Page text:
Headlight sockets

2009 Chevy Cobalt LT. The driver’s side headlight was out last week, and replacing the bulb didn’t do anything. I spent too long looking for my VOM, and finally pulled the headlight assembly, then pulled off the headlight connector. Inspection showed that the plastic around the center socket looked melted. I decided to just replace the socket. It was on the shelf at Pep Boys and less than $8. When I started the replacement, I noticed there were actually two sockets with pig tails in the package. I decided to put the other one away. You never know when you might need it. Well, this week I did need it. The passenger side headlight went out, and inspection showed the same condition on that socket. The headlight seemed fine last week when I replaced the first one. The time was so short I even remembered where I put the extra socket! BTW, the Dorman package said the sockets are good for both 9004 and 9007 bulbs.

I’m posting to get your opinion on whether this was coincidence. I’m leaning in that direction. I use Sylvania 9007 bulbs, not the OEM 9004 bulbs. Still, the sockets are supposed to handle the 9007s without problem. What’s your opinion about how the sockets got that way? Is it coincidence?

The 9007 and 9004 are wired differently, The high beam and grounds and low beam wires are in different spots.
The bulbs are not interchangeable,
If you’re supposed to be using 9004, but are using 9007
When you have your lights on low beam, you’ll really be using high beam
When you have your lights on high beam, they will be off


When I turn the high beams on, the light gets brighter.

It’s possible that a car wired for 4’s might still produce light output in both hi and low beam switch positions with 7’s installed. As mentioned above in the low-beam mode the 7 will output hi-beam. In the high beam mode both the low and high beam filaments might get lit up, probably in series, depending on how they are wired inside the bulb, so it could appear to be brighter than low beam.

It’s also possible that a car wired for 4’s could still work correctly with 7’s on both low and high beam if the pig-tail wiring instructions say how to do that. Using 7’s may indeed be the cause of the melted connector.

But as the bulbs are not interchangeable, and the car is wired for 4’s, seems like the common sense solution is to install the 4’s and be done with it.

Let’s see?

You find both headlight sockets melted, Pep Boys has replacement sockets on the shelf, and replacing the sockets fixes the problem?

There just might be a problem with the headlight sockets for that vehicle.


Yeah I have the same thing but haven’t replaced them yet. I have the H11 bulbs. My right headlight went out so I replaced both of them thinking the other is not far behind and less hassle to do both at the same time. A week later my right one was out again. I looked at the socket and yeah it showed signs of heat. I just bent the prongs a little for the time being and has been fine. I do intend to replace both at some point. Must be fairly common but haven’t had it before.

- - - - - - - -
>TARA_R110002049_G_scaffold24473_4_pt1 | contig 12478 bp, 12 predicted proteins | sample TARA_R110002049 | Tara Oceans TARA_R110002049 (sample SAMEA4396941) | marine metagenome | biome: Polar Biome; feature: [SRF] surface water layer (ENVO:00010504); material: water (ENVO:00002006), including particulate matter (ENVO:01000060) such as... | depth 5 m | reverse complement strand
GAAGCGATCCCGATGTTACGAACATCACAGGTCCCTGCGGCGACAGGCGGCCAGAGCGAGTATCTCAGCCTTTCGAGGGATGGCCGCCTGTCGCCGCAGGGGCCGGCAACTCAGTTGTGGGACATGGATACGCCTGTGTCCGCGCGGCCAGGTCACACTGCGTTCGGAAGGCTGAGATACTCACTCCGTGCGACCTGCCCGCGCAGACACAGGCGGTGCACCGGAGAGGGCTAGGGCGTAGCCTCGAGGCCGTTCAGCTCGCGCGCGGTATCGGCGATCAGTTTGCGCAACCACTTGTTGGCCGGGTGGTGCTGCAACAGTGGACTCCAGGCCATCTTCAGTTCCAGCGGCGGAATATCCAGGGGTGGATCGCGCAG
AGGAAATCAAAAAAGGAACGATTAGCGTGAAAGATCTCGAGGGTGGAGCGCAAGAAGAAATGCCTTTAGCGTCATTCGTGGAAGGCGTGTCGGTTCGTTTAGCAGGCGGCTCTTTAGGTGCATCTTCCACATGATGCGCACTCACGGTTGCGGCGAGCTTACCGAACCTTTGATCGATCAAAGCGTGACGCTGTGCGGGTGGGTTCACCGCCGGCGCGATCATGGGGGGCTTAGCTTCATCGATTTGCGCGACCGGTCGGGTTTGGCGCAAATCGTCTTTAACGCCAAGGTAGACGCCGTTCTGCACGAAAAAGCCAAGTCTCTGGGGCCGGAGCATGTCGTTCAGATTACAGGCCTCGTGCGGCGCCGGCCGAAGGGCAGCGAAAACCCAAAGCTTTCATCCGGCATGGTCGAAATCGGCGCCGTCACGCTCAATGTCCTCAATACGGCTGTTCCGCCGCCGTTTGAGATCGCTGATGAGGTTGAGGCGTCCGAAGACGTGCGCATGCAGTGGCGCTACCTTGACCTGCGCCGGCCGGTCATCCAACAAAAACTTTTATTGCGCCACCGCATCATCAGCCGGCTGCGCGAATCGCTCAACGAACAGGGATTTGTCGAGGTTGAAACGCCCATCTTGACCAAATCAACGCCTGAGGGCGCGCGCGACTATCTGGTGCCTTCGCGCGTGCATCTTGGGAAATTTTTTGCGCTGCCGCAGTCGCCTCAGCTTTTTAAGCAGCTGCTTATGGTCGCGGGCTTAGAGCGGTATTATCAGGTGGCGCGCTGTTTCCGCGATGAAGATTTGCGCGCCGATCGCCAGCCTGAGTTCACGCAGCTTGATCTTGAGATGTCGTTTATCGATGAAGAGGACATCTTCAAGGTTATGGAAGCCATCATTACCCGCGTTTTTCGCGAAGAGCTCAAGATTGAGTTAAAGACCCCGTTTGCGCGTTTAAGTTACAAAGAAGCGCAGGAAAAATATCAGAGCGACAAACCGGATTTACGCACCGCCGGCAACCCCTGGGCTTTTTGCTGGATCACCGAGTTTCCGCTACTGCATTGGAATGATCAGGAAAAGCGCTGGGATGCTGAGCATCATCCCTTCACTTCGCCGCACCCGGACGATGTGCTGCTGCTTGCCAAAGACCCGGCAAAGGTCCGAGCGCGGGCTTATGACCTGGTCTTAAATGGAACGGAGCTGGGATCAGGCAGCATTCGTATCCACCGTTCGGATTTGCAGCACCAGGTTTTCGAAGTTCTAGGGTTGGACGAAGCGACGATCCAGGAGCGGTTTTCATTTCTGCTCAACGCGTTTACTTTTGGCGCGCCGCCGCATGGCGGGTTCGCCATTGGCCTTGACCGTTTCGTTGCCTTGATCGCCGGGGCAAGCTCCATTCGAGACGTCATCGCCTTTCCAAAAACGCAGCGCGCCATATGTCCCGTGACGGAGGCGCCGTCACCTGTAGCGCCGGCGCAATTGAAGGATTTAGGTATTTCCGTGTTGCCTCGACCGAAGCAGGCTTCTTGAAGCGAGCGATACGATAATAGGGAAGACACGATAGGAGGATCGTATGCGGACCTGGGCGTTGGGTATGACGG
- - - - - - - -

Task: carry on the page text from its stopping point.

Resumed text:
Your lights will get brighter on high beam because both filaments are likely on.

That could be, but the sockets are 10 years old. They weren’t badly damaged, but the area surrounding the center socket was smoother and shiny, while the rest of the socket was a matte finish. That’s what I refer to as melted. That’s the ground, btw, as shown in the diagram above from @It_s_Me.

I looked up the correct bulbs on line, and the 9007 is the right bulb. I confused the different types of 9007 bulbs, thinking that the 9004 was OEM, when the 9007 is actually OEM. I’ve replaced the bulbs 3 or 4 times, and always used the Sylvania Silver Star Ultra 9007 as the replacement bulb.

I haven’t looked it up but my suspicion is that the replacement lamps are actually higher power than the OEM lamps. Maybe not by much but the connectors are probably marginal to begin with. Do you use dielectric grease in the socket at each bulb change?

BTW- being compatible with the bulb type (form factor) doesn’t necessarily mean they are designed to handle the most power hungry version of that lamp style. It just means it has the proper connector orientation…

Edit- seeing your latest post, they weren’t as melted as I envisioned. Lots of complaints out there where they are physically deformed quite a bit…

From what I can determine the 9007 in any of its forms, basic, silver star, silver star ultra, all are rated at 65 W power. So the melted connector problem must caused by the materials used for that particular car’s connector. The connectors – to be included in the car’s parts list – must pass a quite an extensive test regime I expect; but apparently that regime didn’t test everything. The effects of current, voltage, humidity, temperature and the like can be tested but it’s more difficult to test the effects of time. If the surface conditions of the connector’s contacts changed, oxidized, corroded, etc, and that increased the resistance of the connection, that could increase the temperature the connector materials are exposed to.

It’s interesting that some makes of cars seem to be significantly more trouble free of electrical problems than other makes. Neither my Ford truck nor my Corolla – excepting the starter motor – has ever had much in the way of electrical trouble. And I’ve owned those vehicles for 45+ and 25+ years. But my VW Rabbit, just in the 10 years I owned it, it had quite a bit of electrical trouble, all of which was due to thermal effects on the materials in the connectors and the relay plates. The Rabbit on the other hand, rust-wise, it held up to the salted Colorado roads much better than the truck. Go figure.